Published Date : 1 August 2019 | Akanksha Singh
The Indian Constitution designates the President as Head of state of India, and the supreme Commander-in-chief of the Indian Armed Forces. In nutshell, the President is the executive head vested with Executive, Legislative and Financial Powers.
One of the powers endowed upon the President is to grant pardon. The meaning of pardon is to officially forgive someone who is serving punishment for a crime committed by him. Thus, the presidential pardon is an act of the President to officially forgive someone so that his punishment comes to an end.
Power of President to grant pardons
Article 72(1) of Indian Constitution states that the President of India shall have power to grant pardons, reprieves, respites or remissions of punishment or to suspend, remit or commute the sentence of any person convicted of any offence.
in all cases where the punishment or sentence is by a Court Martial;
in all cases where the punishment or sentence is awarded for an offence against a Union Law;
in all cases where the sentence is a sentence of death.
The purpose behind the incorporation of presidential power is to correct possible judicial errors in case of doubtful conviction. There are also chances of miscarriage of justice as the human system of judicial administration cannot be free from imperfections. Also, India follows Reformative Theory of Imprisonment which says it is always preferable to grant liberty to a guilty offender rather than sentencing an innocent person.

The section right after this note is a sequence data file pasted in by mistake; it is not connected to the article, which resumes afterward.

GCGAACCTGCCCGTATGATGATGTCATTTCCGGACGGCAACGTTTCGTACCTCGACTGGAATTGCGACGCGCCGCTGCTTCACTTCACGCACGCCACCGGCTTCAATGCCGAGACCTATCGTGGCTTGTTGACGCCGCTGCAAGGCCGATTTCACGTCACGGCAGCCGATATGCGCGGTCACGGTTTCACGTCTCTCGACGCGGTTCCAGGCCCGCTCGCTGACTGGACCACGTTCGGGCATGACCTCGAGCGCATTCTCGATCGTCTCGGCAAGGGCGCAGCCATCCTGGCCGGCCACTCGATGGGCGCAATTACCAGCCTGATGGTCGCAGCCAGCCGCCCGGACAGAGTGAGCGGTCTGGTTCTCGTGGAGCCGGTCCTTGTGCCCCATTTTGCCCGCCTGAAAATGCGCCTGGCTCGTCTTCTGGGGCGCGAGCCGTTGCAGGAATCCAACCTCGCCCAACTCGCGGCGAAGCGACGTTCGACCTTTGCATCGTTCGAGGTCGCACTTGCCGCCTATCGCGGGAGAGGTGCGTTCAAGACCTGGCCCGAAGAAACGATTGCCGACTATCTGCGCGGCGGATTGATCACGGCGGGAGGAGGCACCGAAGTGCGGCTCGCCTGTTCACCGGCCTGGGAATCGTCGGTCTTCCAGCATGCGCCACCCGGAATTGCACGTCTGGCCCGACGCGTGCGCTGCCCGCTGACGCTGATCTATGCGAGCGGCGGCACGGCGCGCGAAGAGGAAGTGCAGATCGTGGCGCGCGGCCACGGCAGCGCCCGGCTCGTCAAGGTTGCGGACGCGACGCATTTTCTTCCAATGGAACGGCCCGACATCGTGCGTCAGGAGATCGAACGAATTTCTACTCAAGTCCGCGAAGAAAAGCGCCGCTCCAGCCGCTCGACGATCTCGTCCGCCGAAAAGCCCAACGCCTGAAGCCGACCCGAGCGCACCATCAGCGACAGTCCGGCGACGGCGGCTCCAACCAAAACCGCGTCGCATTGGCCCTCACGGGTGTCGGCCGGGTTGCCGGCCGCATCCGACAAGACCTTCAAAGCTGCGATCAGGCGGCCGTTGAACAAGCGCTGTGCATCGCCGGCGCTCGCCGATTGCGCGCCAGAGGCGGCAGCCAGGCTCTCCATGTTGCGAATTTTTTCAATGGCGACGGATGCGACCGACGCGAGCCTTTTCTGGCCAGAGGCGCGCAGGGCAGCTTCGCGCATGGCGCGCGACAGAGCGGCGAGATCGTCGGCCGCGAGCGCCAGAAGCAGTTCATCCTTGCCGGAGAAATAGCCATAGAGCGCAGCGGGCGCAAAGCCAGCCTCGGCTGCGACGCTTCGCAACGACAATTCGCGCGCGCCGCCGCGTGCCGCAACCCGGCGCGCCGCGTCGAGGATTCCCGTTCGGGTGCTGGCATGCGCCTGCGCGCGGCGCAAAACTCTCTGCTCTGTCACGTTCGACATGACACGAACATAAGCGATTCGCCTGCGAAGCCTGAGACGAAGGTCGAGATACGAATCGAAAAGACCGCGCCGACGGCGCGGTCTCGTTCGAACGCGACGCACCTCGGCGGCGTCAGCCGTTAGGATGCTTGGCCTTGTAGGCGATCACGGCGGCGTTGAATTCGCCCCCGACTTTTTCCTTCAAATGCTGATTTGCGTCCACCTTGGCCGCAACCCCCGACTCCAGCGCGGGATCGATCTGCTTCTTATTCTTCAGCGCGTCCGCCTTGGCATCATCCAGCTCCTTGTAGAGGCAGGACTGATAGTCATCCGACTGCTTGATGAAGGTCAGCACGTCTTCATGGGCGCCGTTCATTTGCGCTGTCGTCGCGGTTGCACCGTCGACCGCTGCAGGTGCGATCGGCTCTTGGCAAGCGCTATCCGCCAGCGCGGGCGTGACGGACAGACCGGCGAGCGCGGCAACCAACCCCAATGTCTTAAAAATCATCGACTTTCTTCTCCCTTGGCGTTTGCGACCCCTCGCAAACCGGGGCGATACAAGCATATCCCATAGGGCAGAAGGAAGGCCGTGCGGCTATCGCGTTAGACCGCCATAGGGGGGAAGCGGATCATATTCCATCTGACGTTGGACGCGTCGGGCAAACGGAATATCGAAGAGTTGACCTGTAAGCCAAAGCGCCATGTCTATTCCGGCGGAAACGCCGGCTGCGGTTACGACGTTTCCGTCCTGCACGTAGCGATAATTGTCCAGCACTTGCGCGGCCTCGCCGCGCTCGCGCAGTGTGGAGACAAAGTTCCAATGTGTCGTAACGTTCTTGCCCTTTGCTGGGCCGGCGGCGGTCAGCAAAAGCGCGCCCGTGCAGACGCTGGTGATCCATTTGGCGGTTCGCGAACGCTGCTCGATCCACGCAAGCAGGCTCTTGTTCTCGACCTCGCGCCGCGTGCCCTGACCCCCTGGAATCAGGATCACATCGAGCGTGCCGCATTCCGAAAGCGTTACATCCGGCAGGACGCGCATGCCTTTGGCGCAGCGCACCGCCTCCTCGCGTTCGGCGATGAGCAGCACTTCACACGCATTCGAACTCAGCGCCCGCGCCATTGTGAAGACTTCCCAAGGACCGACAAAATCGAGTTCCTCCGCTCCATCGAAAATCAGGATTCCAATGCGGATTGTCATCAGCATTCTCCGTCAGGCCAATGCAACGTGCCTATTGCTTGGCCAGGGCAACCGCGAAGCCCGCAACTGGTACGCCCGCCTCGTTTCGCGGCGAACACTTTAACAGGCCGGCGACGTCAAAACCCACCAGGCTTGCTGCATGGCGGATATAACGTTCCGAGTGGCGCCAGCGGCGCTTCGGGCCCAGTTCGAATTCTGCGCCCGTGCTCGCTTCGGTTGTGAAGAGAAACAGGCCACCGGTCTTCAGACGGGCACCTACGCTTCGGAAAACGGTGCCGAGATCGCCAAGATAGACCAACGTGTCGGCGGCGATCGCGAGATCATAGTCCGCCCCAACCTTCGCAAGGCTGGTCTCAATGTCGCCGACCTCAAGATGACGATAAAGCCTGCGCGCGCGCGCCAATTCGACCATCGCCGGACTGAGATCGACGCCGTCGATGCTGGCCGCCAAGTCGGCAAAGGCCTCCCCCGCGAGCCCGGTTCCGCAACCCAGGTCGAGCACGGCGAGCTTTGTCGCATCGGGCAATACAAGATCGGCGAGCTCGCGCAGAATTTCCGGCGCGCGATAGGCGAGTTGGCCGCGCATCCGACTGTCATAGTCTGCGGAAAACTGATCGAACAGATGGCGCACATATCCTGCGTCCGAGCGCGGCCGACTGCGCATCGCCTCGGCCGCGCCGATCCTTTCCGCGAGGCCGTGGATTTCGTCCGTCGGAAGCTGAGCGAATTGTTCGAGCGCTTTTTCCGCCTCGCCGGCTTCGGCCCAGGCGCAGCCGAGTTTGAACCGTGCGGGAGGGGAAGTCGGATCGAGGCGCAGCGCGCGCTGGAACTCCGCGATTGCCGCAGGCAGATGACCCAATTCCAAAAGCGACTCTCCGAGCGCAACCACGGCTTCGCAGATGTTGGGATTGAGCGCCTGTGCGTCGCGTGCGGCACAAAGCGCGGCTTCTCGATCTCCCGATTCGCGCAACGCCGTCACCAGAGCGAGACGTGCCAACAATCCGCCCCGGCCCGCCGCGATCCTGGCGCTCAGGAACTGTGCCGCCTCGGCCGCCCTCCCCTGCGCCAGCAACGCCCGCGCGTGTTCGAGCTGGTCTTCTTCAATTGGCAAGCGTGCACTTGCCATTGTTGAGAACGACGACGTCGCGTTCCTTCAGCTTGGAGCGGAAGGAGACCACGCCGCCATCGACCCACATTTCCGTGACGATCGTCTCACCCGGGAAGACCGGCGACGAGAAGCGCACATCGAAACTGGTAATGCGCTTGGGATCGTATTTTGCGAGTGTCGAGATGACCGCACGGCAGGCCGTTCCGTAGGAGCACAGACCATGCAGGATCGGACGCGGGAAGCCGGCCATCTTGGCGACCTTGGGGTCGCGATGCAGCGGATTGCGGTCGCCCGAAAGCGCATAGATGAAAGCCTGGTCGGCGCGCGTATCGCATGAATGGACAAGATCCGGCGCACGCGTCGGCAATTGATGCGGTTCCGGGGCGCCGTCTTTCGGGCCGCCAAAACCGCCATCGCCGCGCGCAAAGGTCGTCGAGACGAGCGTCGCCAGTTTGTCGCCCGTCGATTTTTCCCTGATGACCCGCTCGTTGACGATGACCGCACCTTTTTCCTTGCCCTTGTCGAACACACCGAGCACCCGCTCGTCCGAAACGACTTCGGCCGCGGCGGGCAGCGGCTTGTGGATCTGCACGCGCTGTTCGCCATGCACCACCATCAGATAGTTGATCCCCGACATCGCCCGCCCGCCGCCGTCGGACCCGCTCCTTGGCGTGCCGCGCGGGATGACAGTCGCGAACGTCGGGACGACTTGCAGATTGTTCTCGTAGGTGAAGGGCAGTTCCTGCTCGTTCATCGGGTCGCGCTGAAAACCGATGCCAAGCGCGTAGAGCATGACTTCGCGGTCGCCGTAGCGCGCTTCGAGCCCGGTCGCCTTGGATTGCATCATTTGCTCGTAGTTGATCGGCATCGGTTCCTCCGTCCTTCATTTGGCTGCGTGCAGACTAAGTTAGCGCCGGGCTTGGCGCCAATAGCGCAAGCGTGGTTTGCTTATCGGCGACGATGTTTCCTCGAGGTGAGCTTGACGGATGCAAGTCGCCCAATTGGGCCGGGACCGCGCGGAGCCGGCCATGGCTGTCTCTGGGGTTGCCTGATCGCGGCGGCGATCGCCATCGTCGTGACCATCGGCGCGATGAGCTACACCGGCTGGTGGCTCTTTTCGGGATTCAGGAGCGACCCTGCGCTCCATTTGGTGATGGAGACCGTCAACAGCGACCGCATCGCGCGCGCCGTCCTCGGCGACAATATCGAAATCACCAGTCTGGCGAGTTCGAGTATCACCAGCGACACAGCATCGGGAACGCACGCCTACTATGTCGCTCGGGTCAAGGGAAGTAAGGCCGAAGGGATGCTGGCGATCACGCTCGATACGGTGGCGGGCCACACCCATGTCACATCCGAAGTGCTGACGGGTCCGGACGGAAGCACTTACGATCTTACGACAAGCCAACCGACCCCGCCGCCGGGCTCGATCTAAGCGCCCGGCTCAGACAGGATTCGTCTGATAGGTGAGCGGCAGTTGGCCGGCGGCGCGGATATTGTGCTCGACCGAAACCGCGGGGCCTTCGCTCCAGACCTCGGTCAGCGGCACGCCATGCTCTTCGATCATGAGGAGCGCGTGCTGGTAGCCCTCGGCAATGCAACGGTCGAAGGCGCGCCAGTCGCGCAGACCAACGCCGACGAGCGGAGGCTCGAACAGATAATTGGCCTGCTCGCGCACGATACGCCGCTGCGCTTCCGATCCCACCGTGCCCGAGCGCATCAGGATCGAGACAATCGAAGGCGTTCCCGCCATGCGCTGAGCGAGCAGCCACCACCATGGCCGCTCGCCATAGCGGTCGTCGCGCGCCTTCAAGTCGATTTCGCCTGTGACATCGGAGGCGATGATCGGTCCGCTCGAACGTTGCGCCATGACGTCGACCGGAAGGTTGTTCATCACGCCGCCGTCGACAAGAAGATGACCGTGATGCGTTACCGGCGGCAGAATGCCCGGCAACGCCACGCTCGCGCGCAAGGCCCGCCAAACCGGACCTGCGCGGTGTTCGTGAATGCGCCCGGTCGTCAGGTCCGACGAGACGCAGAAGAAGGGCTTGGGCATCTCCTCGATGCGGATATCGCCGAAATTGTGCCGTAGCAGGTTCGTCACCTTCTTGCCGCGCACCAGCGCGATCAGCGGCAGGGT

In the case of foreigners
Article 72 does not differentiate between an Indian or a foreigner. It does not exclusively mention that the provision is applicable to Indian Citizens only. It simply says that the President shall have the power to pardon “any person”. Thus, there is no bar on foreigners to get mercy from the President of India.
In the Case of Presidential Self-Pardons
There is also no bar in case of Presidential Self-Pardon as the Constitution is silent on the subject. But there are various judicial interpretations in which court held that Article 72 of the Constitution creates no exception to the President’s power to pardon in order to invalidate self-pardons. Therefore, theoretically, a self-pardon by the council of ministers cannot be ruled out.
Manner of exercise of presidential pardon power
The Constitution of India is silent as to the manner in which the Presidential Pardon power is to be exercised. There is no statutory procedure established in India for dealing with the mercy petitions. The internal procedure adopted by the Government of India for dealing with the mercy petition is discussed hereunder_
1. Filing of Petition